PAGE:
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Exploring Virtual Server 2005

Jul 07, 20043 mins
Enterprise ApplicationsMicrosoft

* Digging into Microsoft Virtual Server 2005

Microsoft has posted download information for the Release Candidate of Virtual Server 2005, Enterprise Edition. You can get this version with a license that expires Jan. 1, 2005, simply by registering at the Microsoft link below.  Try it out (in the lab, please, not on a production network).

Virtual Server 2005, which confusingly, is intended to run on top of Windows Server 2003 as its “host” operating system, is the logical follow-on to Microsoft’s Virtual PC 2004. Both Virtual Server 2005 and Virtual PC 2004 derive from the technology Redmond acquired when it purchased Connectix 18 months ago.

While Virtual PC 2004 was designed to best support Microsoft’s desktop operating systems (Windows XP, W2K, NT Workstation, 98, 95, ME, Windows 3.1, and OS/2), Virtual Server 2005 is optimized for NT 4, Windows 2000 Server and Windows Server 2003. That’s right, you can install Virtual Server 2005 on its designated Windows Server 2003 platform and then configure it to run multiple instances of Windows Server 2003!

Virtual Server 2005 (let’s call it VS2K5, for now) is, supposedly, optimized to virtualize Microsoft server operating systems but it will also support non-Microsoft products such as Linux, NetWare or any other x86 based operating system.

The Enterprise Edition will support up to 32 physical processors (no Itaniums, though) partitioned in up to 64 operating systems instances, limited only by the resources each instance needs – typically, RAM is the limiting factor. Once VS2K5 is released, there will also be a standard edition supporting up to four physical processors. You can assign one operating system instance per processor, but you can also have multiple operating systems using one processor, or multiple processors running one operating system, provided, of course, that the operating system you’ve virtualized supports multiple processors.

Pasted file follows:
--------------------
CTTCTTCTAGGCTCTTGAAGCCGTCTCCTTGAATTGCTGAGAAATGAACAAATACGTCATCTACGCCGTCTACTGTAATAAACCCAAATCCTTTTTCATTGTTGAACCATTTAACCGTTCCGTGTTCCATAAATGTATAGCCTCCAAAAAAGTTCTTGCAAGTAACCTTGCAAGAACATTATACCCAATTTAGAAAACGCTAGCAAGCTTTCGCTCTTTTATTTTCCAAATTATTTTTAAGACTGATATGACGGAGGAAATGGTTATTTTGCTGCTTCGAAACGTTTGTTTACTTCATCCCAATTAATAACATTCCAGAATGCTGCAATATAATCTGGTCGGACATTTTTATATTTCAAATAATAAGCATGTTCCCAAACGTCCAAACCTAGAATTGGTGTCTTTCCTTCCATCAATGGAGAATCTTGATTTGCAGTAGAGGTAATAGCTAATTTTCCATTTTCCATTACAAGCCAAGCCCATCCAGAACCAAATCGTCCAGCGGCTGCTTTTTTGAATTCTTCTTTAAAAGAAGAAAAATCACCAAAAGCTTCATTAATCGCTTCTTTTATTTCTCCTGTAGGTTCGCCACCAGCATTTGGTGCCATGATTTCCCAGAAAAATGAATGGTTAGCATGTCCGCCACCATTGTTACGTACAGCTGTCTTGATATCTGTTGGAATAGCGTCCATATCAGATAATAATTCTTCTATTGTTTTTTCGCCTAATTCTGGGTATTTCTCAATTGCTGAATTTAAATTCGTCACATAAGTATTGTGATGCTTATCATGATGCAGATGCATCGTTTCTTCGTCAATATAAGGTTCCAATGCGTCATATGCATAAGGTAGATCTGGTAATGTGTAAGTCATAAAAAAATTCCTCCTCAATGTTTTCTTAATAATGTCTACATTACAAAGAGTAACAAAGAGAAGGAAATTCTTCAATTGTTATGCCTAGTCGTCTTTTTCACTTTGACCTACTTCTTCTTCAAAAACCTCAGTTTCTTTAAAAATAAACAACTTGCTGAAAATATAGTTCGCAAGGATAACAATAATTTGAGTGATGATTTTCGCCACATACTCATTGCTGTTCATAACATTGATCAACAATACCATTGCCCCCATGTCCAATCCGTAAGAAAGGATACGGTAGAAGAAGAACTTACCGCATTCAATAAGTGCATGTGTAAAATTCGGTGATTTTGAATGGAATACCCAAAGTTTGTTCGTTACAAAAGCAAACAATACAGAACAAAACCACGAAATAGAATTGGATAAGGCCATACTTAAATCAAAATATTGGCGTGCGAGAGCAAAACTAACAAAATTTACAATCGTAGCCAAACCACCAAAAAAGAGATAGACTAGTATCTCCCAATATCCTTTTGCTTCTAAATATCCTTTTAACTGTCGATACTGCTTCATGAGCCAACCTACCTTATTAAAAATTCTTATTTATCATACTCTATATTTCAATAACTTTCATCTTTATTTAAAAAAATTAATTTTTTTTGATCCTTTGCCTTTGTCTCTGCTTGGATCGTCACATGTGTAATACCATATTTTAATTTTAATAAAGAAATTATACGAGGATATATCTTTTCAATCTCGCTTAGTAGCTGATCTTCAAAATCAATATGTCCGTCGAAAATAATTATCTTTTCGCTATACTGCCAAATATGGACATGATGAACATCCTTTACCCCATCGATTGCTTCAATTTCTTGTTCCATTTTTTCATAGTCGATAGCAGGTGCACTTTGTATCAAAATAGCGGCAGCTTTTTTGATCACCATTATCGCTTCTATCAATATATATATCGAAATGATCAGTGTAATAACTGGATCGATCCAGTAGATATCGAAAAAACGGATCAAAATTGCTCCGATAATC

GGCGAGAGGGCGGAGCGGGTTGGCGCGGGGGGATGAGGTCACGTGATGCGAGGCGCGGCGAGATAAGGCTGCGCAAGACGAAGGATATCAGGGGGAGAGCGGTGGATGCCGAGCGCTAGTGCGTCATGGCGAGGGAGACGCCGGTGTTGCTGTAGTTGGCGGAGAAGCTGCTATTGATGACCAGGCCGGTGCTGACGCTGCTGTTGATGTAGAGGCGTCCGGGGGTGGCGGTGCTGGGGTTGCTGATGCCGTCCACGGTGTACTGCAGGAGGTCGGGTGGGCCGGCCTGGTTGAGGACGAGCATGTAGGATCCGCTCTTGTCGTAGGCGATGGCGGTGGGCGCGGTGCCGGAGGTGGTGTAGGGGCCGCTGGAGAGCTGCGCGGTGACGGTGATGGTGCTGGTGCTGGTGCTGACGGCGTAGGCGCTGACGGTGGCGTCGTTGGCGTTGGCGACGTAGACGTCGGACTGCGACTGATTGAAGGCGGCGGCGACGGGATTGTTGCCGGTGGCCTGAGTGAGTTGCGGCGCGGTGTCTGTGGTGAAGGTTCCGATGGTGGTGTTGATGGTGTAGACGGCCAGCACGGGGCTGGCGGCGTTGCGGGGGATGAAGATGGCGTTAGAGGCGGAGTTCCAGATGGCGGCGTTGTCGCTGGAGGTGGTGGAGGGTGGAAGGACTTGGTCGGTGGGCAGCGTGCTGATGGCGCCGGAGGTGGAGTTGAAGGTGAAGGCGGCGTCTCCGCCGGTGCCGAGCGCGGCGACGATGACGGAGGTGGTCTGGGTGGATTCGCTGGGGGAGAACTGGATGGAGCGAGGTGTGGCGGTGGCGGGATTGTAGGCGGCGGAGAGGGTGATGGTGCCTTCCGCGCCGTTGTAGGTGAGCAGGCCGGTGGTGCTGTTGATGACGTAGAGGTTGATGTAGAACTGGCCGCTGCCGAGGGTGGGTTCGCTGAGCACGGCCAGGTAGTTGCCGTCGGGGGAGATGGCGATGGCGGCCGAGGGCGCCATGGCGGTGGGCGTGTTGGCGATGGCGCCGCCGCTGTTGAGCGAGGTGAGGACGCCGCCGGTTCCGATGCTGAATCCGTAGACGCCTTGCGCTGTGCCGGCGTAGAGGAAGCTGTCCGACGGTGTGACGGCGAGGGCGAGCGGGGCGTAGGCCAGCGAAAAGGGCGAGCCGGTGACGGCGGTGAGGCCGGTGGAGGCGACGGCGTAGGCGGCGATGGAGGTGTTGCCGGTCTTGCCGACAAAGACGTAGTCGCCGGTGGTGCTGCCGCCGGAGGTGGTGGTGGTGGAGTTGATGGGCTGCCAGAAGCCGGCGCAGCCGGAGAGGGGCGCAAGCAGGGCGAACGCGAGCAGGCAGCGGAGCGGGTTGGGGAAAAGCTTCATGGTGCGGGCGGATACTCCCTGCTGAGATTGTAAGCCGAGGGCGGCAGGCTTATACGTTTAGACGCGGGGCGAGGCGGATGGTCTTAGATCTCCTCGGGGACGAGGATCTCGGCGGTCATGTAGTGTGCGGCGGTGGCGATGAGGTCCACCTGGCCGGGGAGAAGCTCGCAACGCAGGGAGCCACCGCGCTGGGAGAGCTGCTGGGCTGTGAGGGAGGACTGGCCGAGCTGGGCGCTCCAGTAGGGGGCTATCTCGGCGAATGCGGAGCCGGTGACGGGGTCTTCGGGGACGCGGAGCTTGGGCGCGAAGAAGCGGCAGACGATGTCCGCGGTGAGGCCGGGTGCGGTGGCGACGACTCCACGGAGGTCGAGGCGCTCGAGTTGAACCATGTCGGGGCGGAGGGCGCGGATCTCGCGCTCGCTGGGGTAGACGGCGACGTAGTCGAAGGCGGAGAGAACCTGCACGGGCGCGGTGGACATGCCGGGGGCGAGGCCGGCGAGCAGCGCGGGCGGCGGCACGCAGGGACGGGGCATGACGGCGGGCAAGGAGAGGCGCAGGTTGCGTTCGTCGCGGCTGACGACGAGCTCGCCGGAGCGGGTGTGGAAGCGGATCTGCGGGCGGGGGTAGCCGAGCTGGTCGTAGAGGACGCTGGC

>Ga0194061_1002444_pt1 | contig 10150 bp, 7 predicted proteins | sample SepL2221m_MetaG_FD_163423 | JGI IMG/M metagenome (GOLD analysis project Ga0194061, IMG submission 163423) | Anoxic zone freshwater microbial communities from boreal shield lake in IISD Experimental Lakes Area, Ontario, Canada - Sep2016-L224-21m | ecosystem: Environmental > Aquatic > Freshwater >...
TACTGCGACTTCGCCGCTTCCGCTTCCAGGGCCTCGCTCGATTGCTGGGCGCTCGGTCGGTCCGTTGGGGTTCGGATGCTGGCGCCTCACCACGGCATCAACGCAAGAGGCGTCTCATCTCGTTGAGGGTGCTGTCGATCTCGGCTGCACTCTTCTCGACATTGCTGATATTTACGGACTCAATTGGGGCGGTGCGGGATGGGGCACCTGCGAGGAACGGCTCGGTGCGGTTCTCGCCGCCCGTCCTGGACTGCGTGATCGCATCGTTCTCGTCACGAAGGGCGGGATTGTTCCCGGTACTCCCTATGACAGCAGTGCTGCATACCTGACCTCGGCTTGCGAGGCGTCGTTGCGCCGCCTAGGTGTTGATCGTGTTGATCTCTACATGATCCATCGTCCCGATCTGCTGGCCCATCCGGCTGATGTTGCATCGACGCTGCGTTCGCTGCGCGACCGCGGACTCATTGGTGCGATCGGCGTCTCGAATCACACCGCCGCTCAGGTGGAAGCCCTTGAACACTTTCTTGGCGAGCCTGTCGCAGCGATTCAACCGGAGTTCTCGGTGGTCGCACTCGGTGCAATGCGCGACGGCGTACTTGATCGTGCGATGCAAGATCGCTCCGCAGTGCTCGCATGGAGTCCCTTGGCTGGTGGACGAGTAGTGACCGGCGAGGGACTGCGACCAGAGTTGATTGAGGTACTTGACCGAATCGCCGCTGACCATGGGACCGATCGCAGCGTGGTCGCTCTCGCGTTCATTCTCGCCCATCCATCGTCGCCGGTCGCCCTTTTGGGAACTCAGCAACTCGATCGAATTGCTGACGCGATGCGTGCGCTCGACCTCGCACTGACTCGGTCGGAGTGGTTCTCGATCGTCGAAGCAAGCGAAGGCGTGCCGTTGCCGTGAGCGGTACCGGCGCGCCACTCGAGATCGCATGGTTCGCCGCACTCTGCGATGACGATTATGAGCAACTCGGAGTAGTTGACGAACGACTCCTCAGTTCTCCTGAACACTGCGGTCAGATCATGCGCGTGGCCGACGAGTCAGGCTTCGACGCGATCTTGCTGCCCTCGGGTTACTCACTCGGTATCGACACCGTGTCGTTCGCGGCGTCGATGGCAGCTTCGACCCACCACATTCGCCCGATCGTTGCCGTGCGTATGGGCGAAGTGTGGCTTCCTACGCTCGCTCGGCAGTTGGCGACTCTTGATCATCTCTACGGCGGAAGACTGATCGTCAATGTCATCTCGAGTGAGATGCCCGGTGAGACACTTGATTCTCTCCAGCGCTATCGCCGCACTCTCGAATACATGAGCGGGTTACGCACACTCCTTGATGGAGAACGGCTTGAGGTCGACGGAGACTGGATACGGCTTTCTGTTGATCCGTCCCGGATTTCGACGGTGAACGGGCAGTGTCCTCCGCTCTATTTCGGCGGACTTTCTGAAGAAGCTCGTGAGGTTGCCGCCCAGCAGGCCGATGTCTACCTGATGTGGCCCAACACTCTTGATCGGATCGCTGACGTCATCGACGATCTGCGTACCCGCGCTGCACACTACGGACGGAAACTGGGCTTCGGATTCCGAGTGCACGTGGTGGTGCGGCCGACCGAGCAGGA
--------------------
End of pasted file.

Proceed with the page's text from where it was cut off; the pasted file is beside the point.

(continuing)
Exploring the licensing requirements and implications for all of these virtualized machines, as well as VS2K5 itself and its underlying platform, is not a trivial task and should be sorted out and verified before you go to production. Still, the benefits of virtual systems (see for my thoughts on that) outweigh the hassle of getting properly licensed, in my opinion.

Microsoft has outlined a number of scenarios in which you’d appreciate the benefits of virtualized machines, including:

* Legacy application migration – legacy operating systems and applications can run on new hardware along with more recent operating systems and applications.

* Server consolidation – If several servers run applications that consume only a fraction of the available resources, virtual machine (VM) technology can be used to enable them to run side by side on a single server, even if they require different versions of the operating system or middleware.

* Isolation for development, testing and technical support – each VM acts as a separate environment, which reduces risk and enables developers to quickly recreate different operating system configurations or compare versions of applications designed for different operating systems. In addition, a developer can test an early version of an application in a VM without fear of destabilizing the system for other users.

* Software demonstrations – VM technology allows users to recreate a clean operating system environment or system configuration quickly.

* Courseware delivery and training – organizations can configure and deploy a variety of training scenarios quickly.

Try it out and see for yourself.